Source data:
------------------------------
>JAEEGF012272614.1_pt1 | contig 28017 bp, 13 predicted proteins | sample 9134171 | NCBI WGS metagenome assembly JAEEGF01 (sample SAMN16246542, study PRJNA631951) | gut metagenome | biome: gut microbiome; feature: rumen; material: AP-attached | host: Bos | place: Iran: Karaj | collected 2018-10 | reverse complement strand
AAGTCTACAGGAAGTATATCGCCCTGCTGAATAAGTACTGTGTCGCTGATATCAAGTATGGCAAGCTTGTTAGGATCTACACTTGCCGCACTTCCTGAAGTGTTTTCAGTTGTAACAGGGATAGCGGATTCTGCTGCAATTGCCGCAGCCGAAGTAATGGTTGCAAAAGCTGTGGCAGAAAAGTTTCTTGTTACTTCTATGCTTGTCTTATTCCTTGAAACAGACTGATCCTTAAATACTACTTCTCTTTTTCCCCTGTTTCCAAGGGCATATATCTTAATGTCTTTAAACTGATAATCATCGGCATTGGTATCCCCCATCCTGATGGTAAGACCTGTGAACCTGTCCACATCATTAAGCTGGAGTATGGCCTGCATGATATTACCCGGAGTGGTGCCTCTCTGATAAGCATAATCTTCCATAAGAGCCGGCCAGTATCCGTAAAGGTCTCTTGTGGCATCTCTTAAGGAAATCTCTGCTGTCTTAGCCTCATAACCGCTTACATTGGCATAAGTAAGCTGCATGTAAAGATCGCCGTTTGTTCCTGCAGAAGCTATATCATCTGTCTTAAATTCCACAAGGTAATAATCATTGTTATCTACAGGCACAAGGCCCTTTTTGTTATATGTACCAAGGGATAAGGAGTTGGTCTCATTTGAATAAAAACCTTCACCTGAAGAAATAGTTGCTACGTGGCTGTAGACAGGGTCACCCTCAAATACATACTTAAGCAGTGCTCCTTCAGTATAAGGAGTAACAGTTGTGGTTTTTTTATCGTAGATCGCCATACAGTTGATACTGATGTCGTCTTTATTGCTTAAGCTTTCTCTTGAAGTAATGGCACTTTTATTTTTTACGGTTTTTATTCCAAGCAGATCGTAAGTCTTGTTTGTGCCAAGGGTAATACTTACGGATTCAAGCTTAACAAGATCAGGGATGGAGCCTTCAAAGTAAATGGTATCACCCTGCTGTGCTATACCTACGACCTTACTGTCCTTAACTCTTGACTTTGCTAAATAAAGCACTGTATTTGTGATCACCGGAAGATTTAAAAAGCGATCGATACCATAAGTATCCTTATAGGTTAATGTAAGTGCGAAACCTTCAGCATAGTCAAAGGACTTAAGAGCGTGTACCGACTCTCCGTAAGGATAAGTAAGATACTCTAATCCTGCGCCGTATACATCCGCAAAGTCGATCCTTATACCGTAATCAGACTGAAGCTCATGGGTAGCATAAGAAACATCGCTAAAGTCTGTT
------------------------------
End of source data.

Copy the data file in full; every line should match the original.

>JAEEGF012272614.1_pt1 | contig 28017 bp, 13 predicted proteins | sample 9134171 | NCBI WGS metagenome assembly JAEEGF01 (sample SAMN16246542, study PRJNA631951) | gut metagenome | biome: gut microbiome; feature: rumen; material: AP-attached | host: Bos | place: Iran: Karaj | collected 2018-10 | reverse complement strand
AAGTCTACAGGAAGTATATCGCCCTGCTGAATAAGTACTGTGTCGCTGATATCAAGTATGGCAAGCTTGTTAGGATCTACACTTGCCGCACTTCCTGAAGTGTTTTCAGTTGTAACAGGGATAGCGGATTCTGCTGCAATTGCCGCAGCCGAAGTAATGGTTGCAAAAGCTGTGGCAGAAAAGTTTCTTGTTACTTCTATGCTTGTCTTATTCCTTGAAACAGACTGATCCTTAAATACTACTTCTCTTTTTCCCCTGTTTCCAAGGGCATATATCTTAATGTCTTTAAACTGATAATCATCGGCATTGGTATCCCCCATCCTGATGGTAAGACCTGTGAACCTGTCCACATCATTAAGCTGGAGTATGGCCTGCATGATATTACCCGGAGTGGTGCCTCTCTGATAAGCATAATCTTCCATAAGAGCCGGCCAGTATCCGTAAAGGTCTCTTGTGGCATCTCTTAAGGAAATCTCTGCTGTCTTAGCCTCATAACCGCTTACATTGGCATAAGTAAGCTGCATGTAAAGATCGCCGTTTGTTCCTGCAGAAGCTATATCATCTGTCTTAAATTCCACAAGGTAATAATCATTGTTATCTACAGGCACAAGGCCCTTTTTGTTATATGTACCAAGGGATAAGGAGTTGGTCTCATTTGAATAAAAACCTTCACCTGAAGAAATAGTTGCTACGTGGCTGTAGACAGGGTCACCCTCAAATACATACTTAAGCAGTGCTCCTTCAGTATAAGGAGTAACAGTTGTGGTTTTTTTATCGTAGATCGCCATACAGTTGATACTGATGTCGTCTTTATTGCTTAAGCTTTCTCTTGAAGTAATGGCACTTTTATTTTTTACGGTTTTTATTCCAAGCAGATCGTAAGTCTTGTTTGTGCCAAGGGTAATACTTACGGATTCAAGCTTAACAAGATCAGGGATGGAGCCTTCAAAGTAAATGGTATCACCCTGCTGTGCTATACCTACGACCTTACTGTCCTTAACTCTTGACTTTGCTAAATAAAGCACTGTATTTGTGATCACCGGAAGATTTAAAAAGCGATCGATACCATAAGTATCCTTATAGGTTAATGTAAGTGCGAAACCTTCAGCATAGTCAAAGGACTTAAGAGCGTGTACCGACTCTCCGTAAGGATAAGTAAGATACTCTAATCCTGCGCCGTATACATCCGCAAAGTCGATCCTTATACCGTAATCAGACTGAAGCTCATGGGTAGCATAAGAAACATCGCTAAAGTCTGTT